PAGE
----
In this example, the structure of FIG. 1 can be realized with the modulator 1 being an electro-absorption modulator, using Y junctions for the splitter 5 and combiner 6 and a forward biased p-i-n heterostructure to inject carriers and control the refractive index in the phase control section 7. Assuming that the waveguides have a core of InGaAsP (bandgap wavelength of 1.38 μm) which is 0.2 μm thick and 1.3 μm wide and the cladding is InP, the effective index for propagation is 3.22 at a wavelength of 1.55 μm. Carrier injection can decrease the effective index by a maximum of about 0.014 (compare J. -P. Weber, B. Stoltz, M. Dasler and B. Koek, "Four-channel tunable optical notch filter using InGaAsP/InP reflection gratings", IEEE Photon. Techn. Lett., vol. 6 (1), January 1994, pp 77-79) which means that the phase control section must be longer than about 111 μm to be able to get a 2π change. The electro-absorption modulator uses a InGaAsP core with a 1.48 μm bandagp and a reverse-biased p-i-n structure. A length between 100 and 200 μm is sufficient to get a good extinction ratio. Calculations on some examples show that a good choice of τ is such that (ωo ±πB) corresponds to a minimum (maximum) of the filter function (equation 5). Choosing B=10 Gbits/s, this gives τ=1/2B=50 ps, or, by using equation (7), an arm length difference Δd=4.66 mm. (Note that for higher bitrates, this is smaller.) The splitter 5 can be realized with a length on the order of 100 μm or less. Thus, the whole device can be easily fabricated on a chip with dimensions less than 4 mm long by 3 mm wide.
Integrated modulator-Bragg grating
This example uses the structure of FIG. 3 and the same InGaAsP/InP waveguides as the previous example. The only difference is the addition of a grating on a portion of the waveguide where carriers also can be injected with p-i-n structure to change the center wavelength. Assuming it is desired for the FWHM to be 2 nm and the center wavelength transmission to be -10 dB. Using equations (9) and (10) it is found that it is necessary that κ=54.3 cm-1 and Lg =335 μm. Thus, this device could be realized on a chip less than 600 μm long and less than 100 μm wide. For narrower stop-bands, fiber gratings may be better. But, as stated above, an optical isolator is necessary between the laser and this device.
Fabry-Perot and an integrated laser/modulator
Integrated laser and electro-absorption modulators will soon be commercially available. For a 10 Gbits/s system, a Fabry-Perot with a FWHM of 10 GHz is wanted. Assuming R=0.9 (which is very easy to make), and an index of 1.5, a fiber length (between mirrors 10 and 11) of about 2.11 mm and a free spectral range of 298 GHz are obtained, which is more than enough. Instead of a fiber, a SiO2 /Si waveguide could also be used (with temperature tuning). As in the Bragg grating case, it is necessary to put an isolator between the laser and the filter.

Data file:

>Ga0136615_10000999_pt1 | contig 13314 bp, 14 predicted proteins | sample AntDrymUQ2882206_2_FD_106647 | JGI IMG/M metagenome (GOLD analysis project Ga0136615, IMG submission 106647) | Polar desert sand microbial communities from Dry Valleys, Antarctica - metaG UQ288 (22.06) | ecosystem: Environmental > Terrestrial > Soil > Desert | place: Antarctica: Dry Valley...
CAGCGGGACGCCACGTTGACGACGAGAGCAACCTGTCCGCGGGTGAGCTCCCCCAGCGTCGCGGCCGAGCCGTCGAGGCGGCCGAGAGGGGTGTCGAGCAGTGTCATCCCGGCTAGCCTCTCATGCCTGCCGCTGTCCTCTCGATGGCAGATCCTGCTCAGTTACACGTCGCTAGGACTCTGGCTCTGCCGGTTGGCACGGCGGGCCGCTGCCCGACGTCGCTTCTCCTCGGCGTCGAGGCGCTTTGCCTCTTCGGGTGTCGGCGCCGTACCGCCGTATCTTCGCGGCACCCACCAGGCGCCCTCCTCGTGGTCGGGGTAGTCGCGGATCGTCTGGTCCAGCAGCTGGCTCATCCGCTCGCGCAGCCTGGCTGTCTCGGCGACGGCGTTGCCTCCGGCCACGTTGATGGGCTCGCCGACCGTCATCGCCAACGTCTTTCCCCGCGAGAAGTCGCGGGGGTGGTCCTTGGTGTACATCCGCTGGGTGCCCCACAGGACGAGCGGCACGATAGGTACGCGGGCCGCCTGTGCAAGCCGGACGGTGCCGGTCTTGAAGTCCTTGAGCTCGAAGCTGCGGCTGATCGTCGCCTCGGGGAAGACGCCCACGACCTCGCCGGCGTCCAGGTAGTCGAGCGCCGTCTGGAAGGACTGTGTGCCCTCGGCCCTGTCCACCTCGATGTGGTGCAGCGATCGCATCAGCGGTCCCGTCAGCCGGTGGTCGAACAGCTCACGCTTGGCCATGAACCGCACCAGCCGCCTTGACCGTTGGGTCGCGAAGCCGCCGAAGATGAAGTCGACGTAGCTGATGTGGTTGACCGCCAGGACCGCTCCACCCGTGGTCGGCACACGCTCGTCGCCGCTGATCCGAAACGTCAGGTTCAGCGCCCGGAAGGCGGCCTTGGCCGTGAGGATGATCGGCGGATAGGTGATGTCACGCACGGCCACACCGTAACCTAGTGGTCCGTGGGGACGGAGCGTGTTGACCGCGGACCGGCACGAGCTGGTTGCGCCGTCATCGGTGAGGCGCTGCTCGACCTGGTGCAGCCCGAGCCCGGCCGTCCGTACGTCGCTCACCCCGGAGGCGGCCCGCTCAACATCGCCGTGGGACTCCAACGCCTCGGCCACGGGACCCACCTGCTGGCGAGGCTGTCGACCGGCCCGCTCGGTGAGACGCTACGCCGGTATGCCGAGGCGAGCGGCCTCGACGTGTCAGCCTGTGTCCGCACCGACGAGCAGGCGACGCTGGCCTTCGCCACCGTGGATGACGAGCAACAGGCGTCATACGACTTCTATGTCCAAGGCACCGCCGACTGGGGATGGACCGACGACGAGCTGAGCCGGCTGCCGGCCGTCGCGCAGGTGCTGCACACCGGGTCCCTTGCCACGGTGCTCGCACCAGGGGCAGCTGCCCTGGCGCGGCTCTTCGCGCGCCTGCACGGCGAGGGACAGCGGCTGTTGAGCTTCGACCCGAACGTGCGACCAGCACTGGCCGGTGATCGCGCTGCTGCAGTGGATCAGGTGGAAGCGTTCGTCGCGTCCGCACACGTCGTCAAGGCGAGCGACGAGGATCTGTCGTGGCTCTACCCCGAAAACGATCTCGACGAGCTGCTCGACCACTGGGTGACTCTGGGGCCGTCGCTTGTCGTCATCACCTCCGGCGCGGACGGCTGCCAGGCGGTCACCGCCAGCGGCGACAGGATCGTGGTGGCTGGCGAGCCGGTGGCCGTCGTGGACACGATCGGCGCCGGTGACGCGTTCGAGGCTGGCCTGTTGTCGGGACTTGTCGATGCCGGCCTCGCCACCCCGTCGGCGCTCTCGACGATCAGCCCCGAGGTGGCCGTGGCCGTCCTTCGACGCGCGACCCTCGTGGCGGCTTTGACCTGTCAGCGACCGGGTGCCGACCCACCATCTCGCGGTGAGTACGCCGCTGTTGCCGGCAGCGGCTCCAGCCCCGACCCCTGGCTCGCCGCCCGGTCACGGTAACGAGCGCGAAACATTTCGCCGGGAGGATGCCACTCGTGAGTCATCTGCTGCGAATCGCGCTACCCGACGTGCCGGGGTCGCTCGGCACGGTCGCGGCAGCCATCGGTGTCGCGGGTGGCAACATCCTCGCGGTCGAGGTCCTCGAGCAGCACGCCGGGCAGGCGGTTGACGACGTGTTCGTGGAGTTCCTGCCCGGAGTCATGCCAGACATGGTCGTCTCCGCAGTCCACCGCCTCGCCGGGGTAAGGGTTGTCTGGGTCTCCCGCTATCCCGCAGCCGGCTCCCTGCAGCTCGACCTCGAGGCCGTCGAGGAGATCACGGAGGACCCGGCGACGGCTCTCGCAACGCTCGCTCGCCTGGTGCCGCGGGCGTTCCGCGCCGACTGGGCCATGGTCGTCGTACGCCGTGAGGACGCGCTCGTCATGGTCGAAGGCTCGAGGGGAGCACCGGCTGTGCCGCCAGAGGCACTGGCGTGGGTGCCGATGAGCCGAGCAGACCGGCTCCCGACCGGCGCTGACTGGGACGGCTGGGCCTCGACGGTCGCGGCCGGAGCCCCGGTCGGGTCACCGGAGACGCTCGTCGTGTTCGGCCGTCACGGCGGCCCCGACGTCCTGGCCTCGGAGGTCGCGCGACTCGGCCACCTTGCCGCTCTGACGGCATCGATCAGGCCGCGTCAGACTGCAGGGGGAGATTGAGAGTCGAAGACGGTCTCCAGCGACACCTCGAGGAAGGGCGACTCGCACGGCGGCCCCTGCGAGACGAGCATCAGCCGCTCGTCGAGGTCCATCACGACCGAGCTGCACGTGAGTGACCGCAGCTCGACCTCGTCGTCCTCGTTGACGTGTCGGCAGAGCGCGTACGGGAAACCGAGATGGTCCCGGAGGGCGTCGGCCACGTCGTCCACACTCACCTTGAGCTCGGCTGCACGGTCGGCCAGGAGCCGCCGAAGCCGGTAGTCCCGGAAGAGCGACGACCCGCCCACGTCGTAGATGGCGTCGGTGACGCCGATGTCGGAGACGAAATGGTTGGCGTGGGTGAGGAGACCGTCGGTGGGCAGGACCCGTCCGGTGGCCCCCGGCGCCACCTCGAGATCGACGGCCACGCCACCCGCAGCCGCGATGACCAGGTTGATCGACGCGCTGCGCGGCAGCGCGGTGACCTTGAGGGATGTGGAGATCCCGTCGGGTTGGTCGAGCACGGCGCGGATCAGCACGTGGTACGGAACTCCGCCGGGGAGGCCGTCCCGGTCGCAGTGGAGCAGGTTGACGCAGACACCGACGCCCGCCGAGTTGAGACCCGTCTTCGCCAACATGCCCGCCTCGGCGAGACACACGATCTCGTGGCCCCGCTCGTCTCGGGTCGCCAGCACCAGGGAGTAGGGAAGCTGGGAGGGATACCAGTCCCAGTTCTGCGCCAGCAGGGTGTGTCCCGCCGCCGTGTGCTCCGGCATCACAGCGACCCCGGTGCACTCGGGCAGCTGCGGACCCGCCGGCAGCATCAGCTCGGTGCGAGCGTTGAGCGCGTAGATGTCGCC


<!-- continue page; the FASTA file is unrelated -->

Filtering at the receiver
As mentioned previously, an alternative to a VSB (or SSB) modulator is to use a normal amplitude modulator and do the side band suppression by optical filtering after the transmission in the fibre. In FIGS. 1, 3 and 5, this corresponds to inserting the fibre between the modulator 1 and the filters 2, 8 and 9, respectively. The same devices as those described above can be used in this case.
If we have a one channel system with sufficiently low optical power in the fibre (and short enough distance) to neglect non-linearities, this is equivalent to the previous solution. The advantage is that, now, reflections from the filter back towards the laser will not matter since there is usually already an optical isolator between the transmitter and the fibre to avoid problems with reflections from connectors and splices.
However, there are also several problems with this solution. The total optical power launched in the fibre will be higher than with a VSB modulator for the same power at detection. This can be a problem since non-linear effects increase proportionally to the square of the optical power. Also, the spectral width of the optical signal in the fibre will be larger, which means that channel separation must be larger in a Wavelength multiplexed (WDM) system.
Because of these problems, it will in general be better to use a VSB (or SSB) modulator.
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|U.S. Classification||359/237, 398/158, 398/141, 398/1, 398/147|
|International Classification||H04B10/50, H04B10/2519, H04B10/58, G02B6/12, G02B6/34, G02F1/01|
|Cooperative Classification||H04B10/2519, G02B6/29394, H04B10/505, G02B6/29352, G02B6/29395, H04B10/58, G02B6/12004, G02B6/29317, G02B6/29358, H04B2210/252|
|European Classification||H04B10/58, H04B10/2519, H04B10/505, G02B6/12D, G02B6/293D4F, G02B6/293I10, G02B6/293W10, G02B6/293W8C, G02B6/293I6F|